US5455793A (en) 1992-01-15 1995-10-03 National Semiconductor Corp. Electrically reprogrammable EPROM cell with merged transistor and optimum area
US5654568A (en) 1992-01-17 1997-08-05 Rohm Co., Ltd. Semiconductor device including nonvolatile memories
US5324675A (en) 1992-03-31 1994-06-28 Kawasaki Steel Corporation Method of producing semiconductor devices of a MONOS type
US5496753A (en) 1992-05-29 1996-03-05 Citizen Watch, Co., Ltd. Method of fabricating a semiconductor nonvolatile storage device
US5426605A (en) 1992-08-19 1995-06-20 U.S. Philips Corporation Semiconductor memory device
US5366915A (en) 1992-08-28 1994-11-22 Nec Corporation Process of fabricating floating gate type field effect transistor having drain region gently varied in impurity profile
US5841700A (en) 1992-09-08 1998-11-24 National Semiconductor Corporation Source-coupling, split gate, virtual ground flash EEPROM array
JPH06151833A (en) 1992-11-16 1994-05-31 Mitsubishi Electric Corp Semiconductor device and its manufacture
US5418743A (en) 1992-12-07 1995-05-23 Nippon Steel Corporation Method of writing into non-volatile semiconductor memory
US5422844A (en) 1992-12-21 1995-06-06 National Semiconductor Corporation Memory array with field oxide islands eliminated and method
US5436481A (en) 1993-01-21 1995-07-25 Nippon Steel Corporation MOS-type semiconductor device and method of making the same
US5393701A (en) 1993-04-08 1995-02-28 United Microelectronics Corporation Layout design to eliminate process antenna effect
US5350710A (en) 1993-06-24 1994-09-27 United Microelectronics Corporation Device for preventing antenna effect on circuit
US5477499A (en) 1993-10-13 1995-12-19 Advanced Micro Devices, Inc. Memory architecture for a three volt flash EEPROM
JPH07193151A (en) 1993-12-27 1995-07-28 Toshiba Corp Non-volatile semiconductor storage and its storage method
US5418176A (en) 1994-02-17 1995-05-23 United Microelectronics Corporation Process for producing memory devices having narrow buried N+ lines
US5467308A (en) 1994-04-05 1995-11-14 Motorola Inc. Cross-point eeprom memory array
US5726946A (en) 1994-06-02 1998-03-10 Mitsubishi Denki Kabushiki Kaisha Semiconductor integrated circuit device having hierarchical power source arrangement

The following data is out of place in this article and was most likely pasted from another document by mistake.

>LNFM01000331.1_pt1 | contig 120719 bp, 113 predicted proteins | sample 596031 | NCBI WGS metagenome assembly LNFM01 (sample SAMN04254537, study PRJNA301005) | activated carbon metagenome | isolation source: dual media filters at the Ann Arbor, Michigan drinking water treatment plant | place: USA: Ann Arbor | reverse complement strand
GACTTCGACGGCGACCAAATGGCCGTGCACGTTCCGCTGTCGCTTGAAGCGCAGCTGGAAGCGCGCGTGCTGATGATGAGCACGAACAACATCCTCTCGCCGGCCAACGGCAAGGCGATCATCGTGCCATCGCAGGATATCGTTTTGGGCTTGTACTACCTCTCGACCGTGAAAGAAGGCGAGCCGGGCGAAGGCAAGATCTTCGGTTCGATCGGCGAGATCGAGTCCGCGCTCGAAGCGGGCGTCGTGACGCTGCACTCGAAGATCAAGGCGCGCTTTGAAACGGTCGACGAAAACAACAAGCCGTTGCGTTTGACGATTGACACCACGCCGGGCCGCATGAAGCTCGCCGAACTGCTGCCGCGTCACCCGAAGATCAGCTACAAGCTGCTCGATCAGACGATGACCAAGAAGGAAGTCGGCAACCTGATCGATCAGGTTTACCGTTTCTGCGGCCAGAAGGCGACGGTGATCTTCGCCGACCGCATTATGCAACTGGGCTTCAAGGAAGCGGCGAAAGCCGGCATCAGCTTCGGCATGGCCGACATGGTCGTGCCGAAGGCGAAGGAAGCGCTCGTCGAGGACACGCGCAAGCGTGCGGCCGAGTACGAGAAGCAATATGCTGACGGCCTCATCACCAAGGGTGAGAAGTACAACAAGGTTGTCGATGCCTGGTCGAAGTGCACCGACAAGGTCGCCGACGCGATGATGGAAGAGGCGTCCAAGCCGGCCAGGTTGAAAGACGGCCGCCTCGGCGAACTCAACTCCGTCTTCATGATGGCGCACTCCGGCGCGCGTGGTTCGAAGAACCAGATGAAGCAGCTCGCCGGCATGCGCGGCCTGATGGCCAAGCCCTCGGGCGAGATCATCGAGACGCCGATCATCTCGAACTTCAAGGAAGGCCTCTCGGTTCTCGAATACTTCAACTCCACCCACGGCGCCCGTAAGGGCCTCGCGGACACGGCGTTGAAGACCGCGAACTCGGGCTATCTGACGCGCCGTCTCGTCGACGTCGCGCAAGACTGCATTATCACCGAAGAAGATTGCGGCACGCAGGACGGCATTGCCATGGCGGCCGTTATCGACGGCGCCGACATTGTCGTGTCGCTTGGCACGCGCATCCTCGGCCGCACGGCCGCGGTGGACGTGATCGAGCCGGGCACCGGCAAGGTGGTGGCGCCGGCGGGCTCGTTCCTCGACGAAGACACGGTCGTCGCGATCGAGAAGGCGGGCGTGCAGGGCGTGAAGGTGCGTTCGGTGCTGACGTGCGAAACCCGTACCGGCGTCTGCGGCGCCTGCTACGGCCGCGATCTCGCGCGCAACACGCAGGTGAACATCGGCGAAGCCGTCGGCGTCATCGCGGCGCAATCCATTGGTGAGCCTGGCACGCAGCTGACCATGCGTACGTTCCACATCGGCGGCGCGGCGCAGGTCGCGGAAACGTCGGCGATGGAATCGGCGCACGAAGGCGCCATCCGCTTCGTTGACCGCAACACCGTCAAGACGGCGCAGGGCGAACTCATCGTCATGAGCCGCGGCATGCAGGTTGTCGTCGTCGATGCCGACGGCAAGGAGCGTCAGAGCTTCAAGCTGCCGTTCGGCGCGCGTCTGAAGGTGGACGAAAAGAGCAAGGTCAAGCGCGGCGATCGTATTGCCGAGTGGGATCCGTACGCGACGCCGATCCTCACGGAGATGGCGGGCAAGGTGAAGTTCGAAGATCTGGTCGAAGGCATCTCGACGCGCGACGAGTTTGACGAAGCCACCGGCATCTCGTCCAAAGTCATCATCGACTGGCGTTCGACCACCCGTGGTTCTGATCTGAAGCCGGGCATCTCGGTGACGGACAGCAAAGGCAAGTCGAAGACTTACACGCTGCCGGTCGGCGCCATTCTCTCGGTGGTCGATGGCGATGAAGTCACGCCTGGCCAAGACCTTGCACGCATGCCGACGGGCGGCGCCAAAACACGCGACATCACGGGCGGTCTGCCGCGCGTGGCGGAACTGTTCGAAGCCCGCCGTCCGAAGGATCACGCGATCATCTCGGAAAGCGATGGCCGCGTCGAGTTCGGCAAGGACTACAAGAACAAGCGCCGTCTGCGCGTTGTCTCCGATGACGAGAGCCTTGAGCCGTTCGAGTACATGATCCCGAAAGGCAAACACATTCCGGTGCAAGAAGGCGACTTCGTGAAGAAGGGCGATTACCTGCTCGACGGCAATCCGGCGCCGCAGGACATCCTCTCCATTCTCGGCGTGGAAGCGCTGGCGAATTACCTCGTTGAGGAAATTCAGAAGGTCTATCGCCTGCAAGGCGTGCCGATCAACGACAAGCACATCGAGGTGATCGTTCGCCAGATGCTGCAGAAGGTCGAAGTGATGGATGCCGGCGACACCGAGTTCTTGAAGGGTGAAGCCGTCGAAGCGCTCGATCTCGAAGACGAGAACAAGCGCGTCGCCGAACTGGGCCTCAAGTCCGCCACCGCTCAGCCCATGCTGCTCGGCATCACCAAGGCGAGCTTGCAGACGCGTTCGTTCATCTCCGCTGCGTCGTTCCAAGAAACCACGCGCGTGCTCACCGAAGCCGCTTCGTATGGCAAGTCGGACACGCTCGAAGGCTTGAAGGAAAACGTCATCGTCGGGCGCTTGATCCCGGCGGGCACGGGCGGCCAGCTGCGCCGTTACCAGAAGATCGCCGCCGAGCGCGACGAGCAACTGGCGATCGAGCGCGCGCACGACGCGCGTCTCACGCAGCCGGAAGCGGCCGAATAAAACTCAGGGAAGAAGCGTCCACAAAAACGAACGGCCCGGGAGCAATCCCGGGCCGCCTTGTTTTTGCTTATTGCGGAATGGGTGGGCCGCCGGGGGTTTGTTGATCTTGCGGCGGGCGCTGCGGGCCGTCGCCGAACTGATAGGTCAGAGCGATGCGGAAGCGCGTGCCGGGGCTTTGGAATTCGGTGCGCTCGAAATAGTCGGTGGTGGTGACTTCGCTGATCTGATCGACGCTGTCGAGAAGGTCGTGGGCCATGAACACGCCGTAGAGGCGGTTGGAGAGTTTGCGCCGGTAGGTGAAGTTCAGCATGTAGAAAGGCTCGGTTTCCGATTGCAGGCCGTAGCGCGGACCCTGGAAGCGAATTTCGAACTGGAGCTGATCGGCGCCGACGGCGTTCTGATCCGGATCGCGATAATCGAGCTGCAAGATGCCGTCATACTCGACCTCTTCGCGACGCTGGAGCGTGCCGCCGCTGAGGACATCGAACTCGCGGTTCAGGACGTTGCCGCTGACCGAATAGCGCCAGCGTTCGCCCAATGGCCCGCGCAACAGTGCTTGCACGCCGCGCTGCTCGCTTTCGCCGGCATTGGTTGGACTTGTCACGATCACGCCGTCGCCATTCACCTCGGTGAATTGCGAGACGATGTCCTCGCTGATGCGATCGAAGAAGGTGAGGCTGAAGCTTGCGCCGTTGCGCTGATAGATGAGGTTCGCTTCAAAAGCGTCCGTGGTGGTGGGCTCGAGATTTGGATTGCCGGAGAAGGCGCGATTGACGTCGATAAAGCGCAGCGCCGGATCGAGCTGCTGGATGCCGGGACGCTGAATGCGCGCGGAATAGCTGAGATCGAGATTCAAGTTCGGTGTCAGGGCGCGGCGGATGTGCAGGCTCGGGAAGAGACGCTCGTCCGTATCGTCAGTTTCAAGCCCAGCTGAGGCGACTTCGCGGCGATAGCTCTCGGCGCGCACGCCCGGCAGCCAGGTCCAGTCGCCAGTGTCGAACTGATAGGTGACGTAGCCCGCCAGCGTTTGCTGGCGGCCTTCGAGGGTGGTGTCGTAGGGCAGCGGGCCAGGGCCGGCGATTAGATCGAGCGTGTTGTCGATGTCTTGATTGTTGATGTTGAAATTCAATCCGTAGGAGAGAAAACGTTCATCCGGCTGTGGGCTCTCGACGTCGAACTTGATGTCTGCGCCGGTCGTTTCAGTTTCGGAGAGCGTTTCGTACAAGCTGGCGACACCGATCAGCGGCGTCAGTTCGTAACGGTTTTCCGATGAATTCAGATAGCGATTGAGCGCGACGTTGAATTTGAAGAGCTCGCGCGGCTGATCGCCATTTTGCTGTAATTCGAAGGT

US5712814A (en) 1994-07-18 1998-01-27 Sgs-Thomson Microelectronics S.R.L. Nonvolatile memory cell and a method for forming the same
US5760445A (en) 1994-09-13 1998-06-02 Hewlett-Packard Company Device and method of manufacture for protection against plasma charging damage in advanced MOS technologies
US5973373A (en) 1994-09-28 1999-10-26 Siemens Aktiengesellschaft Read-only-memory cell arrangement using vertical MOS transistors and gate dielectrics of different thicknesses and method for its production
US5836772A (en) 1994-09-29 1998-11-17 Macronix International Co., Ltd. Interpoly dielectric process
US5523251A (en) 1994-10-05 1996-06-04 United Microelectronics Corp. Method for fabricating a self aligned mask ROM
US5599727A (en) 1994-12-15 1997-02-04 Sharp Kabushiki Kaisha Method for producing a floating gate memory device including implanting ions through an oxidized portion of the silicon film from which the floating gate is formed
US5825686A (en) * 1995-02-16 1998-10-20 Siemens Aktiengesellschaft Multi-value read-only memory cell having an improved signal-to-noise ratio
WO1996025741A2 (en) 1995-02-16 1996-08-22 Siemens Aktiengesellschaft Multi-valued read-only storage location with improved signal-to-noise ratio
US5801076A (en) 1995-02-21 1998-09-01 Advanced Micro Devices, Inc. Method of making non-volatile memory device having a floating gate with enhanced charge retention
US5518942A (en) * 1995-02-22 1996-05-21 Alliance Semiconductor Corporation Method of making flash EPROM cell having improved erase characteristics by using a tilt angle implant
US5812449A (en) 1995-05-16 1998-09-22 Hyundai Electronics Industries Co., Ltd. Flash EEPROM cell, method of manufacturing the same, method of programming and method of reading the same
US5553018A (en) 1995-06-07 1996-09-03 Advanced Micro Devices, Inc. Nonvolatile memory cell formed using self aligned source implant
US5656513A (en) 1995-06-07 1997-08-12 Advanced Micro Devices, Inc. Nonvolatile memory cell formed using self aligned source implant
EP0751560A1 (en) 1995-06-30 1997-01-02 SGS-THOMSON MICROELECTRONICS S.r.l. Process for forming an integrated circuit comprising non-volatile memory cells and side transistors of at least two different types, and corresponding IC